Seemingly every aspect of a Wes Anderson movie—from the set to the wardrobe choices to the color palette—are simultaneously whimsical and meticulously curated. The atmosphere of Anderson’s movies cultivate a sense of playfulness and wonder. The signature quirks are in the details—from the distinctive font choices, to the texture and colors that dress each set—and, of course, the writing, with his characteristic off-kilter dialogue and rye humor.
You can search the globe for Wes Anderson aesthetics, and come up with a wealth of locations (many sourced from the @accidentallywesanderson Instagram, no doubt). But you may as well start with the actual Wes Anderson filming locations. From The Royal Tenenbaums to Grand Budapest Hotel, here are nine must-visit Wes Anderson filming locations.
Conanicut Point Lighthouse, Rhode Island (Moonrise Kingdom)
A coming-of-age camp story, Moonrise Kingdom is a boy-meets-girl flick that takes place in the 1960s. At a camp in New England, two odd-ball-out kids run off together to a beach hideaway. You can run off to that same beach hideaway: it’s on Conanicut Island, just a quick walk from Fort Wetherill State Park. While on Conanicut Island, visit the iconic Conanicut Point Lighthouse, which doubles as the exterior of Suzy Bishop’s family home; the house is called Summer’s End in the movie.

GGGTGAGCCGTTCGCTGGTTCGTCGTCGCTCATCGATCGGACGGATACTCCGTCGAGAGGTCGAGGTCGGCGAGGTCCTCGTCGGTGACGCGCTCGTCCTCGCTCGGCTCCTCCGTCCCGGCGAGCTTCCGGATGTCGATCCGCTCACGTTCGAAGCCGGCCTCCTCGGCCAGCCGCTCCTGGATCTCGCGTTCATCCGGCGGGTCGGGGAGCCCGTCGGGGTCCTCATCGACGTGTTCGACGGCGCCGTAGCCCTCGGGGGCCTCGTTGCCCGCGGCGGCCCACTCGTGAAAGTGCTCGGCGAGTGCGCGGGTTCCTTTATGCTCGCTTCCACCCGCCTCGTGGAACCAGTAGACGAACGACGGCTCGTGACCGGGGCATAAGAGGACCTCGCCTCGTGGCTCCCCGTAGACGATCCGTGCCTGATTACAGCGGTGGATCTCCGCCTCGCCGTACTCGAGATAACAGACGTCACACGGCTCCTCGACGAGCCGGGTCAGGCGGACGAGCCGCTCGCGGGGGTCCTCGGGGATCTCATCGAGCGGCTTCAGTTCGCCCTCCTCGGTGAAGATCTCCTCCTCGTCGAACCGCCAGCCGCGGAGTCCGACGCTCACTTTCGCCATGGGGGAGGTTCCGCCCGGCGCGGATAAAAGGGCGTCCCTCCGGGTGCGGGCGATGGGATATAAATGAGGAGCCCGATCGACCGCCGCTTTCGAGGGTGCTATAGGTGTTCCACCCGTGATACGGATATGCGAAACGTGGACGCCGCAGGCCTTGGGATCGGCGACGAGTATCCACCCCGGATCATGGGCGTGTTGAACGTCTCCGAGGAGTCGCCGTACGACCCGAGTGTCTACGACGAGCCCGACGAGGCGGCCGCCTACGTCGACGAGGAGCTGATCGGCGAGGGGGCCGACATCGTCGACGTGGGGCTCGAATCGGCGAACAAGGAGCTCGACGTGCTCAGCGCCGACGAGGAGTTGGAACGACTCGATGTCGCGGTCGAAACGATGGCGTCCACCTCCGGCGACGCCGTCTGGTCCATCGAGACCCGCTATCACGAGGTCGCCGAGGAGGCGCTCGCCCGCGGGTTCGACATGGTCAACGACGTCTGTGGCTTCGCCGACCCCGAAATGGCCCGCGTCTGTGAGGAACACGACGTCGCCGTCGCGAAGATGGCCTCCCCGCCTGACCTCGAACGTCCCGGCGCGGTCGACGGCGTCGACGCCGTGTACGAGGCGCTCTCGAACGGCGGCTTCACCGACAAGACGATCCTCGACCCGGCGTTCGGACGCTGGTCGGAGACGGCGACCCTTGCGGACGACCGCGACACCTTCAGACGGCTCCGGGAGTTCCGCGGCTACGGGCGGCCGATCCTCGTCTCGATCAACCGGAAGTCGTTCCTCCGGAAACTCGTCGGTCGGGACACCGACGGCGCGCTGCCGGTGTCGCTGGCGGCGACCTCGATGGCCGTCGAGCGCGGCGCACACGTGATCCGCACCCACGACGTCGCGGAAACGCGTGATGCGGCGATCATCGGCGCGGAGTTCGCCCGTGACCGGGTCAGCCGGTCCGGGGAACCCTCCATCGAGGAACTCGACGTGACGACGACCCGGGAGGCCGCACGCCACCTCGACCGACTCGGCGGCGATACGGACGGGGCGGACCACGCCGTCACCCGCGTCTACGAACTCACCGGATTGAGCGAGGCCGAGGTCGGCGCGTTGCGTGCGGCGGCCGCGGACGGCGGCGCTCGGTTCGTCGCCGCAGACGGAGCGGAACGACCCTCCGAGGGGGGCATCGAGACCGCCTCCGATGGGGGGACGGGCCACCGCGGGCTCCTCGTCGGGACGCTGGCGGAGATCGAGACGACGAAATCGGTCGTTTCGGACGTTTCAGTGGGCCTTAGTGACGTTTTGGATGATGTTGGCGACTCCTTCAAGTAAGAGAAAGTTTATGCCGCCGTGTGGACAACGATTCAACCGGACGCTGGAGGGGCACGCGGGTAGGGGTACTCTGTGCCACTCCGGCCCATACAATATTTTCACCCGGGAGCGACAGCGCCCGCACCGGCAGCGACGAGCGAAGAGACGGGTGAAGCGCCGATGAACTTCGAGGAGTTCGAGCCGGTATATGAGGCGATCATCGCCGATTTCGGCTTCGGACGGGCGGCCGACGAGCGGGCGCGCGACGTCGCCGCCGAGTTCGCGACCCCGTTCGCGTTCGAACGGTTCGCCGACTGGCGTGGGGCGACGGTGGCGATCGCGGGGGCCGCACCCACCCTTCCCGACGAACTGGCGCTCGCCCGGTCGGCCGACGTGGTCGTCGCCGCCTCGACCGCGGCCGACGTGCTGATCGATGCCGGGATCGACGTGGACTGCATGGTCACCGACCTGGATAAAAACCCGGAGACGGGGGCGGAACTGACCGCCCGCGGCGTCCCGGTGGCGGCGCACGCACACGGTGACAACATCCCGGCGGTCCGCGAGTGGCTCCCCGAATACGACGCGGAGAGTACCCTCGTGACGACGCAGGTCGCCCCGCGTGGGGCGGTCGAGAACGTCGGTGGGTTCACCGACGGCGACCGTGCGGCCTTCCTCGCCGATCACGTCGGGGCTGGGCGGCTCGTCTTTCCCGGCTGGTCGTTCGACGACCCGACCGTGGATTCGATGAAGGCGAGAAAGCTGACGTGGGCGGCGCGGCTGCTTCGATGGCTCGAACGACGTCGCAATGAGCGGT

Pfunds Dairy, Dresden, Germany (Grand Budapest Hotel)
Grand Budapest Hotel, Wes Anderson’s famed 2014 film, is a story within a story within a story set in the 1930s. Anderson essentially builds a fictional European country where he tells an Agatha Christie-style murder mystery set against the backdrop of rising facism. In short, there’s a lot going on, Ralph Fiennes is at his peak, and it’s a gift to all movie-goers. Filmed in Germany, the movie’s iconic cake shop (Mendl’s) is, in fact, a real-life bakery and dairy shop with hand-painted frescoes and endless European charm. Founded in 1880 by the Pfund brothers, Pfunds Dairy shop sells pastries, cheeses, confitures, and the like. There are a few other Dresden hotspots the Grand Budapest Hotel team filmed at, like the town’s Zwinger Museum.
Angoulême, France (The French Dispatch)
Wes Anderson’s highly anticipated new movie, The French Dispatch, has yet to be released, but fans are already counting down the days until Timothée Chalamet’s thin mustache graces the big screen on October 16. Much of the movie—depicting the satellite campus of an American newspaper in a fictional ‘50s French city—was filmed in the western French town of Angoulême. The French Dispatch made use of an abandoned Cofpa felt factory in Gond-Pontouvre, just north of Angoulême, and filmed in the small plaza framing Cathédrale Saint-Pierre, among other quiet small-town corners of Angoulême.
Görlitzer Warenhaus, Görlitz, Germany (Grand Budapest Hotel)
Görlitzer Warenhaus, a German department store, was one of the primary sets of Grand Budapest Hotel—it’s where most of the hotel’s interior shots came from. While Anderson and the production design team originally wanted to use a hotel for the interiors, Görlitzer’s art nouveau department store—with its storied walls, historic architecture, and brilliantly designed staircases and atriums—was too spot-on to resist. Fans of Grand Budapest Hotel will be truly overwhelmed when they walk into this massive German warenhaus—from the iconic chandelier to the resolute pillars and fantastical ceiling—it’s Wes Anderson to a tee.